Set in pre-pandemic Madrid, Parallel Mothers, by veteran Spanish auteur Pedro Almodóvar, marks the high point in his collaborations with Penélope Cruz.
“Janis” (Cruz), 40 years old, and “Ana” (Milena Smit), 19-ish, are on the verge of giving birth. Strangers, they share a room in a maternity ward. Her kindhearted motherly instincts compel Janis to help Ana with the emotional and physical pain of labor. Ana’s own mother is less attentive, preoccupied with her own late-blooming career as a stage actor. A bond is forged between Janis and Ana. They agree to stay in touch after they’re discharged. Soon, baby “Cecilia” and little “Anita” head home with Janis and Ana, respectively.
A subplot here deals with missing bodies—some of Janis’ ancestors and others—victims of the fascist forces of Francisco Franco in the Spanish Civil War. The scenes in which Janis is aided by a renowned archeologist in finding and excavating a mass grave are well-integrated in the overall film, if lacking somewhat in depth. Also notable, the score by Alberto Iglesias—modern, classical, unmistakably Iberian, and beautiful in its own right—evokes appropriate suspense and nuanced moods.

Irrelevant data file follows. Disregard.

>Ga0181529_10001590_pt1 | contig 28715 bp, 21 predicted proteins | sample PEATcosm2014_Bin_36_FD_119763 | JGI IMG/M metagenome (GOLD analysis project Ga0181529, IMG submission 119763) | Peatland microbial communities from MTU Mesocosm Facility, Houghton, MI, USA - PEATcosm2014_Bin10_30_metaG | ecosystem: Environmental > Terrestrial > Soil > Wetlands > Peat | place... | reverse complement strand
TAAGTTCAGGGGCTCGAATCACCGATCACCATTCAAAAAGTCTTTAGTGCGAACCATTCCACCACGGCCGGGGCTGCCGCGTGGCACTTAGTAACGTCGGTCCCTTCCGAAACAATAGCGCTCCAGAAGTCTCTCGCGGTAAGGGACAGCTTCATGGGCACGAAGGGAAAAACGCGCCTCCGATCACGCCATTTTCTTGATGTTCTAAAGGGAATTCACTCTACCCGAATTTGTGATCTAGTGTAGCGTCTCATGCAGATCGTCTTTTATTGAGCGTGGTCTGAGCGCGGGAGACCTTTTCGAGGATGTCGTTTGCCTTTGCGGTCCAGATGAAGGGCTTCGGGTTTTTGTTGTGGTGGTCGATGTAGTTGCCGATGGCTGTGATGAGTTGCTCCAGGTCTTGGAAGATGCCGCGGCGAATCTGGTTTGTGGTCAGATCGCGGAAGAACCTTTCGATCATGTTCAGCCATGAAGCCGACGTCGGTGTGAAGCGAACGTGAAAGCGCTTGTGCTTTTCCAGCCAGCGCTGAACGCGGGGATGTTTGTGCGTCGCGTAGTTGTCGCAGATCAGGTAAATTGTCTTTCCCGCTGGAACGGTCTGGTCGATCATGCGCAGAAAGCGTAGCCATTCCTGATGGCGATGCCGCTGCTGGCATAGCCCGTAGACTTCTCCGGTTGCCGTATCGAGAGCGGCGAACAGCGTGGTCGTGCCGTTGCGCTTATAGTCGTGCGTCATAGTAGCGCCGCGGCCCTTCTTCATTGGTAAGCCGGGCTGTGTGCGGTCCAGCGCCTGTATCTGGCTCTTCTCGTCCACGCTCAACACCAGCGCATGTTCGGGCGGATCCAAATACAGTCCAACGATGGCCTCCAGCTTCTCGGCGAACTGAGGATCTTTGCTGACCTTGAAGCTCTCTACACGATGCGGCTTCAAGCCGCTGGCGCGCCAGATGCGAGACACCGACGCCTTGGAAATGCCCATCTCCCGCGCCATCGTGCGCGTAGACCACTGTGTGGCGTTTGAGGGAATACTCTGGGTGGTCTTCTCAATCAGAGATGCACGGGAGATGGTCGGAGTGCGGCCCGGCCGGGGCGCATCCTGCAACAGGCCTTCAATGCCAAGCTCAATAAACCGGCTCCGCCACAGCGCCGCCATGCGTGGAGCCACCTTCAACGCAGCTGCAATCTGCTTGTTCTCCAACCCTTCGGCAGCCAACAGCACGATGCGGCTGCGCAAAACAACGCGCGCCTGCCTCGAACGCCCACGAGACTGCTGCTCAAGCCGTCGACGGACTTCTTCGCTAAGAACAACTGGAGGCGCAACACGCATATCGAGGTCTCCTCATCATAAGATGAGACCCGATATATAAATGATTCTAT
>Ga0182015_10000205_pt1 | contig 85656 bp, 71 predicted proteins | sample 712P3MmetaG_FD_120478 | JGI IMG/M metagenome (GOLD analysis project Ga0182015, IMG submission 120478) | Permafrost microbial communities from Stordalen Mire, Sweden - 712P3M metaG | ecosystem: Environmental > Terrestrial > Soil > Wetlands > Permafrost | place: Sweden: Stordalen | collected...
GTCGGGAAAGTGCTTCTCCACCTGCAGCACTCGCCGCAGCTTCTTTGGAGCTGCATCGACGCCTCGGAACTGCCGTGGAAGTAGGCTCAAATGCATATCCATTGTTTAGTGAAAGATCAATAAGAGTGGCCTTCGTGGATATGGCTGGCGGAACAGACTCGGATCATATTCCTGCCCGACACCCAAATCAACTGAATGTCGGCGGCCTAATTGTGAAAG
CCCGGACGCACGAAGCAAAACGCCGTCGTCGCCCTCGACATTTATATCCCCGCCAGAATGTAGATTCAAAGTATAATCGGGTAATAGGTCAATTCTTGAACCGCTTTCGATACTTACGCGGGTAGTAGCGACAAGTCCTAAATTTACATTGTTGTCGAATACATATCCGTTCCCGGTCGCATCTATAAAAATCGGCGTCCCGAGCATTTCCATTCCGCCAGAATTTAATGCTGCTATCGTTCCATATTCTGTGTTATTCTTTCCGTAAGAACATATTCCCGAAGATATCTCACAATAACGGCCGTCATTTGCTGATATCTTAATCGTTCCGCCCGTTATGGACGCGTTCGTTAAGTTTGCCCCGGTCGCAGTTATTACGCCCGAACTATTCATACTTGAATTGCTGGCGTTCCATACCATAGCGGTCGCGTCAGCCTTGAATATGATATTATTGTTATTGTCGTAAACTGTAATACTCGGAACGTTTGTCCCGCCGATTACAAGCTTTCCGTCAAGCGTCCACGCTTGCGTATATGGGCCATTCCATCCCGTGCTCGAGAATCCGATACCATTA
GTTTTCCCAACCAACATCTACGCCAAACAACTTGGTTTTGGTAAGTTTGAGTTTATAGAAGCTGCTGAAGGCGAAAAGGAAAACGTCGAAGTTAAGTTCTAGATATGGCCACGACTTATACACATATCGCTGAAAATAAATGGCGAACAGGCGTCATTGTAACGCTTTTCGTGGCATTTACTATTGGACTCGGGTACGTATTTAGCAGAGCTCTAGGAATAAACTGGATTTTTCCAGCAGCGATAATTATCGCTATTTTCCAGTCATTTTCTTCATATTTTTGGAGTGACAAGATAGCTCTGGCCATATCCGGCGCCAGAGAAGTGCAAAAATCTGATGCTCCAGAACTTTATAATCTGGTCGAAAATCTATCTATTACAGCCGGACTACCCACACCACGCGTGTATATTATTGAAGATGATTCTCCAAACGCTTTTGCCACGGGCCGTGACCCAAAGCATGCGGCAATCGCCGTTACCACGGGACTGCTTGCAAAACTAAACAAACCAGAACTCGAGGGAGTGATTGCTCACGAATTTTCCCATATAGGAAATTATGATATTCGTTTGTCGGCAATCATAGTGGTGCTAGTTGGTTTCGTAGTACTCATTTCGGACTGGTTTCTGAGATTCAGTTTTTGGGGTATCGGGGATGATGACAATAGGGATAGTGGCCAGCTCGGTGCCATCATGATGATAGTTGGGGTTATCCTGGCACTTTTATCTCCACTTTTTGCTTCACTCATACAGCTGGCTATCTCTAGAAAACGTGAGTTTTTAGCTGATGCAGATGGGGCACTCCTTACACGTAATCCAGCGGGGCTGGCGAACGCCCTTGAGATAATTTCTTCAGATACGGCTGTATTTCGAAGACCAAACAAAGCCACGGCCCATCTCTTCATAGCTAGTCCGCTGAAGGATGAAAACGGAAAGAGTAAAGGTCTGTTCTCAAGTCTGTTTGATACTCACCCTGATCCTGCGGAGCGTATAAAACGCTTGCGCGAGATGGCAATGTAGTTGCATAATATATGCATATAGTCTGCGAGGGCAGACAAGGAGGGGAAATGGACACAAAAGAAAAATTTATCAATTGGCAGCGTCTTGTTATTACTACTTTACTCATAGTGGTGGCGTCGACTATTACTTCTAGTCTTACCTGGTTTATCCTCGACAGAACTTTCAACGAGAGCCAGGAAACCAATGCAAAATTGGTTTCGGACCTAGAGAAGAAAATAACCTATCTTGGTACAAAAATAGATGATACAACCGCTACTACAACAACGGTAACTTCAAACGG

Almodóvar shows a love for human beings that’s almost peculiar in its authenticity, delicate depth, and insight. His steadfast muse, Cruz, is miraculous in her ability to exude emotional pain, fragility, resilience, strength, and vulnerability (the list goes on indefinitely) making characters like Janis utterly real. Thus does she allow us to really fall in love with them. Together, writer/director and actor might be today’s greatest filmic depicters of platonic and romantic love.
the international CRITIQUE rating: